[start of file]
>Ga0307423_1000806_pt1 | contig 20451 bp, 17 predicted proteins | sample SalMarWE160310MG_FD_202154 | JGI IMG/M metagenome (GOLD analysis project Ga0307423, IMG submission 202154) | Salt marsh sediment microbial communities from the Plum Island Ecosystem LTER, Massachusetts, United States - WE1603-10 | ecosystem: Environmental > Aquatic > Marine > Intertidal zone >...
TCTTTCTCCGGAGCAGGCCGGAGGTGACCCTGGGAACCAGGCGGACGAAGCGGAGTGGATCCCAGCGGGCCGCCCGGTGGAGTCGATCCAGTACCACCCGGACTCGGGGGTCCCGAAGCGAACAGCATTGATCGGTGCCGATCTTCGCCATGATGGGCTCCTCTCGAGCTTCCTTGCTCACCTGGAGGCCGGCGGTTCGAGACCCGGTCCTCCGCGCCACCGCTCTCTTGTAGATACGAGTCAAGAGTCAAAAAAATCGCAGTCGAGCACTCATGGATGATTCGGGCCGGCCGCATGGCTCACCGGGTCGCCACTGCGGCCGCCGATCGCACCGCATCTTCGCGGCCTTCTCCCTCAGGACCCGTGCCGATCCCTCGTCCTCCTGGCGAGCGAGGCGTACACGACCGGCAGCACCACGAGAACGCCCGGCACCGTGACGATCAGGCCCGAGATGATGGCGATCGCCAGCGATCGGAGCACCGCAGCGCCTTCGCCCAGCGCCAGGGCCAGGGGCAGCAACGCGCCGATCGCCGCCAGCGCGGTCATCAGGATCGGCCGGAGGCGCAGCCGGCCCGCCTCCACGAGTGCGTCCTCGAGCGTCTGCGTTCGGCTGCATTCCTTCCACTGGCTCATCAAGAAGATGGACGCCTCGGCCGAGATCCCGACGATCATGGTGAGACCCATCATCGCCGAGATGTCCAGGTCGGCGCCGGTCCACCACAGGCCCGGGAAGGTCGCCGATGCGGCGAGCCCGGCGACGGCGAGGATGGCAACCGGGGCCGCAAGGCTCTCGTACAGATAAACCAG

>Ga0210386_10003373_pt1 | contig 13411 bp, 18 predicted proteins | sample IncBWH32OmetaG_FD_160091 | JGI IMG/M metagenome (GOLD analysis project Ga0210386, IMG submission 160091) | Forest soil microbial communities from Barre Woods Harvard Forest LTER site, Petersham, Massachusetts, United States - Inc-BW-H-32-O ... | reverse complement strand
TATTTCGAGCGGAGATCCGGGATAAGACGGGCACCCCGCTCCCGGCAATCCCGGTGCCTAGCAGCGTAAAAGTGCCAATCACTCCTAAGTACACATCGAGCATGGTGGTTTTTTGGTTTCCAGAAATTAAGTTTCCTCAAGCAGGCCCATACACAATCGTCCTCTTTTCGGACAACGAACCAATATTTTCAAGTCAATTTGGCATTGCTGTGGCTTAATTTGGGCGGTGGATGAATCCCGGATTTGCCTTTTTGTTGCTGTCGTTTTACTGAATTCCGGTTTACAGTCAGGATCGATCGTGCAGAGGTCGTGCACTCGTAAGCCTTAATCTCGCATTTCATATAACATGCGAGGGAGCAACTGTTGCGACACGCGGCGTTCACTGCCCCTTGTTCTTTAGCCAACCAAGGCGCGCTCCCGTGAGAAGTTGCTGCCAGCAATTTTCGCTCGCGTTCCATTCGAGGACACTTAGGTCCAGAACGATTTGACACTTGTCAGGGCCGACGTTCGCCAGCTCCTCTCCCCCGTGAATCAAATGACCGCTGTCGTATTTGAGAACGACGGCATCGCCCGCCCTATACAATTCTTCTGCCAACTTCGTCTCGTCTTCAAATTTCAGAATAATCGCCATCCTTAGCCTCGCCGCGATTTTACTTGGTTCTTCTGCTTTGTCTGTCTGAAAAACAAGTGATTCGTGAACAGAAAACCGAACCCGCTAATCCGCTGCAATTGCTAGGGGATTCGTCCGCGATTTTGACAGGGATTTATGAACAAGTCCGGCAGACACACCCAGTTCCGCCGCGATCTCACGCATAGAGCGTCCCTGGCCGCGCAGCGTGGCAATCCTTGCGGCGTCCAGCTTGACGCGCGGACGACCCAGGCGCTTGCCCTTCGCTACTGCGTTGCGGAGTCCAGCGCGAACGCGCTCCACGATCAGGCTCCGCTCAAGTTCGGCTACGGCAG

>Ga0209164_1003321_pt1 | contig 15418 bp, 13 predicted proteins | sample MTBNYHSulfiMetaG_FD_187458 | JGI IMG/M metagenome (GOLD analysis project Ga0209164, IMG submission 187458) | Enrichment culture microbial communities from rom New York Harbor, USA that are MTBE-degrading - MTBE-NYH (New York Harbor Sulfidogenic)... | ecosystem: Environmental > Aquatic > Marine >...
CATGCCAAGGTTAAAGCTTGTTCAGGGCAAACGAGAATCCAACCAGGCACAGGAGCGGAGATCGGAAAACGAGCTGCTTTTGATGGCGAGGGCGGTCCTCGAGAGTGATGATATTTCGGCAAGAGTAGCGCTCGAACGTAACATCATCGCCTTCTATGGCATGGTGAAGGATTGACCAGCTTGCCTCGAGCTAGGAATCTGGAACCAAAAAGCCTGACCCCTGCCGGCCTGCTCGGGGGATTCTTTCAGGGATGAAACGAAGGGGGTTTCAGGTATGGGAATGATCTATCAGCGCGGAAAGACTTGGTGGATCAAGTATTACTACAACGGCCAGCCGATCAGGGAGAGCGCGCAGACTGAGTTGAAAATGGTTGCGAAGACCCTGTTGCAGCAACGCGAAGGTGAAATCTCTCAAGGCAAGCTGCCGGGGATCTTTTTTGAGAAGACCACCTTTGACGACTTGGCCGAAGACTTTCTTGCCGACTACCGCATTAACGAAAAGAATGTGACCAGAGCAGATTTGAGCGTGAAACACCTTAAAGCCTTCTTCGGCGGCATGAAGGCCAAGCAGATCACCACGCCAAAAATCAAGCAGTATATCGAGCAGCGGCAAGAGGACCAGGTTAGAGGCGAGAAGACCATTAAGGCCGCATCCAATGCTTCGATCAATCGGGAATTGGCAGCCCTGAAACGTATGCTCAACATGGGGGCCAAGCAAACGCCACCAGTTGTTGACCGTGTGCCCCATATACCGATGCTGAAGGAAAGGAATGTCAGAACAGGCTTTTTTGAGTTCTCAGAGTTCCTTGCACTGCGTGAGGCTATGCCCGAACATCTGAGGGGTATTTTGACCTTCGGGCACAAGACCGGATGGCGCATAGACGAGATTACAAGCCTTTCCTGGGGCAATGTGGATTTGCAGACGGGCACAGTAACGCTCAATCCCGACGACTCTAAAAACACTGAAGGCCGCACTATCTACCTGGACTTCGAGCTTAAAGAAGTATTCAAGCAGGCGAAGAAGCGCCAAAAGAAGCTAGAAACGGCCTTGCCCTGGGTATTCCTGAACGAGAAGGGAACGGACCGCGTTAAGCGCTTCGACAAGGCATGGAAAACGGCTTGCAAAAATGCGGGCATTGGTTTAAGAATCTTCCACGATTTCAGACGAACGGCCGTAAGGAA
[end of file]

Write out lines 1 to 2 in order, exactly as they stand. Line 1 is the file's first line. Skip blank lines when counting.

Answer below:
>Ga0307423_1000806_pt1 | contig 20451 bp, 17 predicted proteins | sample SalMarWE160310MG_FD_202154 | JGI IMG/M metagenome (GOLD analysis project Ga0307423, IMG submission 202154) | Salt marsh sediment microbial communities from the Plum Island Ecosystem LTER, Massachusetts, United States - WE1603-10 | ecosystem: Environmental > Aquatic > Marine > Intertidal zone >...
TCTTTCTCCGGAGCAGGCCGGAGGTGACCCTGGGAACCAGGCGGACGAAGCGGAGTGGATCCCAGCGGGCCGCCCGGTGGAGTCGATCCAGTACCACCCGGACTCGGGGGTCCCGAAGCGAACAGCATTGATCGGTGCCGATCTTCGCCATGATGGGCTCCTCTCGAGCTTCCTTGCTCACCTGGAGGCCGGCGGTTCGAGACCCGGTCCTCCGCGCCACCGCTCTCTTGTAGATACGAGTCAAGAGTCAAAAAAATCGCAGTCGAGCACTCATGGATGATTCGGGCCGGCCGCATGGCTCACCGGGTCGCCACTGCGGCCGCCGATCGCACCGCATCTTCGCGGCCTTCTCCCTCAGGACCCGTGCCGATCCCTCGTCCTCCTGGCGAGCGAGGCGTACACGACCGGCAGCACCACGAGAACGCCCGGCACCGTGACGATCAGGCCCGAGATGATGGCGATCGCCAGCGATCGGAGCACCGCAGCGCCTTCGCCCAGCGCCAGGGCCAGGGGCAGCAACGCGCCGATCGCCGCCAGCGCGGTCATCAGGATCGGCCGGAGGCGCAGCCGGCCCGCCTCCACGAGTGCGTCCTCGAGCGTCTGCGTTCGGCTGCATTCCTTCCACTGGCTCATCAAGAAGATGGACGCCTCGGCCGAGATCCCGACGATCATGGTGAGACCCATCATCGCCGAGATGTCCAGGTCGGCGCCGGTCCACCACAGGCCCGGGAAGGTCGCCGATGCGGCGAGCCCGGCGACGGCGAGGATGGCAACCGGGGCCGCAAGGCTCTCGTACAGATAAACCAG